Two-and-a-half years after its glitzy launch, a car that was meant to revolutionize personal transport in India -- and perhaps all of Asia -- remains stuck in first gear. August was the second-worst sales month ever for the Tata Nano, the world's cheapest mass-produced car and a flagship product of India's giant steel-to-software Tata Group. Tata Motors, whose plant in the western state of Gujarat has the capacity to turn out 250,000 cars a year, shipped only about 1,200 Nanos to dealers in August, compared with slightly more than 8,000 in the same month last year. Clumsy marketing, a rash of mysterious electrical fires, and an unusual design (e.g., a welded -shut trunk, only one side-view mirror) have all dented the car's appeal. The Nano was projected to be selling 20,000 to 25,000 units a month by now, and some of the car's more enthusiastic boosters had even predicted a market in Europe and the United States. Instead, only about 129,000 Nanos ply Indian roads.
Although it's too early to rule out a comeback for the Nano -- Tata Motors has proved naysayers wrong before -- the car's failure thus far is illuminating. For Tata, it raises a question mark over what was meant to be one of the Mumbai-headquartered conglomerate's great strengths -- frugal innovation, or products designed specifically for the developing world's vast number of poor and middle-class people. But more broadly, it shows that developing-country multinationals -- often praised for their hunger and agility -- aren't necessarily world beaters, even on their home turf. For every Embraer or Infosys, there's also a Cemex or Satyam. Indeed, local subsidiaries of Japan's Suzuki and South Korea's Hyundai dominate India's fast-growing passenger-car market. For India itself, the Nano's somewhat oversold promise as an engine of industrialization and prosperity remains unfulfilled.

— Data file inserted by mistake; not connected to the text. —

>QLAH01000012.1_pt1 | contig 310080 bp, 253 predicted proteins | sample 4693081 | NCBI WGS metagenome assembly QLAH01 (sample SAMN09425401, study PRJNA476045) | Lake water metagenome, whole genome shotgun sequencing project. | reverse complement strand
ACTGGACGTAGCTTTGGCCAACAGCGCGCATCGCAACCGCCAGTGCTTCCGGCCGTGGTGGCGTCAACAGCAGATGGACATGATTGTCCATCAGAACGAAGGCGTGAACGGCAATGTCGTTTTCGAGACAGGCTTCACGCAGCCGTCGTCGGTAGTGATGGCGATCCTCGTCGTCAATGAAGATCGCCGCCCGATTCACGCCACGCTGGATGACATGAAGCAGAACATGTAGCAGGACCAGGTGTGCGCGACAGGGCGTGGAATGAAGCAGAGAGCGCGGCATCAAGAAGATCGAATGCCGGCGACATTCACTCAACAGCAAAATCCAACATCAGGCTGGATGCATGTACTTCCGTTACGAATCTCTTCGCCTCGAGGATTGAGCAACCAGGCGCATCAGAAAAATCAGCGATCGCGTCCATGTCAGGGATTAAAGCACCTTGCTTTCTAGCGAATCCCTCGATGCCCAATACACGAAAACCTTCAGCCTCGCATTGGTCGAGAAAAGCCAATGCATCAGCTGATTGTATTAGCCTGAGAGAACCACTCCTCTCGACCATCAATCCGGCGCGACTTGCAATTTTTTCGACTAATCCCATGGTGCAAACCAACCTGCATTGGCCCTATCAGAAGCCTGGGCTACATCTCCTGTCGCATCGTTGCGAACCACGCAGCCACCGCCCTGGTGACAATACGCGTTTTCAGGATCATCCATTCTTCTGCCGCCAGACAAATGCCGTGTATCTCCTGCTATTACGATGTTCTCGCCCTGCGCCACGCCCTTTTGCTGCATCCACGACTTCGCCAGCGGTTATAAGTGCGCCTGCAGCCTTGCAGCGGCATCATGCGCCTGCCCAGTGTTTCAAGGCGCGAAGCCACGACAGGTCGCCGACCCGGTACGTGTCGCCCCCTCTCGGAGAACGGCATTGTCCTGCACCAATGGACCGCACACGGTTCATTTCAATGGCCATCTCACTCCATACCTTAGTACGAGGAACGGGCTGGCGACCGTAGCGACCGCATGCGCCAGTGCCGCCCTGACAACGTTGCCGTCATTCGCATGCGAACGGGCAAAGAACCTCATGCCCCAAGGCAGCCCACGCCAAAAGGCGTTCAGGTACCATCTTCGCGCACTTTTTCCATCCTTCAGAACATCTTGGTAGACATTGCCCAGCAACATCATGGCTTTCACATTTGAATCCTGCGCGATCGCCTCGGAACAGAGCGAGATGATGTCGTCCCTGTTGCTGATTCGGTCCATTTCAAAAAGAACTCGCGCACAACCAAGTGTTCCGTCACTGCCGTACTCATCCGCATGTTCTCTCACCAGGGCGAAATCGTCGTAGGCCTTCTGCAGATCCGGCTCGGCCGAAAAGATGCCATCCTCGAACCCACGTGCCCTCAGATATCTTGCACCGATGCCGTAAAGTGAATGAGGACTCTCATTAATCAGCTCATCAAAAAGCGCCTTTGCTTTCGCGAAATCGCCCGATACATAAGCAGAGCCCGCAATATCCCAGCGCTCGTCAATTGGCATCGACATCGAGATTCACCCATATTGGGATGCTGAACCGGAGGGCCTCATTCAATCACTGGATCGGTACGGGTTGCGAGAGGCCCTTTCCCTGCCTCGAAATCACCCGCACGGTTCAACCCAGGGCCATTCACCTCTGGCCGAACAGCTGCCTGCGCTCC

By now, the Nano's conception is the stuff of legend. The brainchild of Ratan Tata, the 73-year-old multi-millionaire chairman of the holding company that controls the $84 billion Tata Group, the car was allegedly inspired by a ubiquitous sight -- a family of four piled atop a scooter in Mumbai traffic. Mopeds, of course, have long been a popular mode of transportation in urban India: cheap, efficient, and reliable -- but dangerous, particularly during the monsoon season. As the story goes, the thought of providing such a family with the comfort and safety of four wheels and a roof set Tata off on his quest to give India its first authentic people's car. It was to be priced at 100,000 rupees, or about $2,200, when announced in 2008, approximately half as expensive as the cheapest offering of the Suzuki offshoot, the Maruti 800. That's still a lot of money for most Indians -- yearly per capita income is only about 55,000 rupees -- but a growing middle class has created a booming economy, clocking double-digit growth rates. Passenger-car sales grew nearly 30 percent last year to 2.5 million.
So why has the Nano been such a bust?
Rarely are a concept and a company so perfectly matched on paper. The idea of a people's car meshes with the Tata Group's carefully burnished image as a business empire imbued with a larger social purpose. Tata Steel, which virtually runs the manufacturing town of Jamshedpur in eastern India's Jharkhand state, has long held a reputation for cradle-to-grave paternalism. Tata Group companies shun such morally questionable businesses as alcohol and tobacco. In line with an avowed nation-building ethos, during the course of its 143-year history the group has given India its first airline, as well as the first Indian-owned steel and power plants. Charitable trusts own about two-thirds of the Tata holding company, Tata Sons, and the group's philanthropy -- in medicine, science, and education among other fields -- has long set it apart from its peers.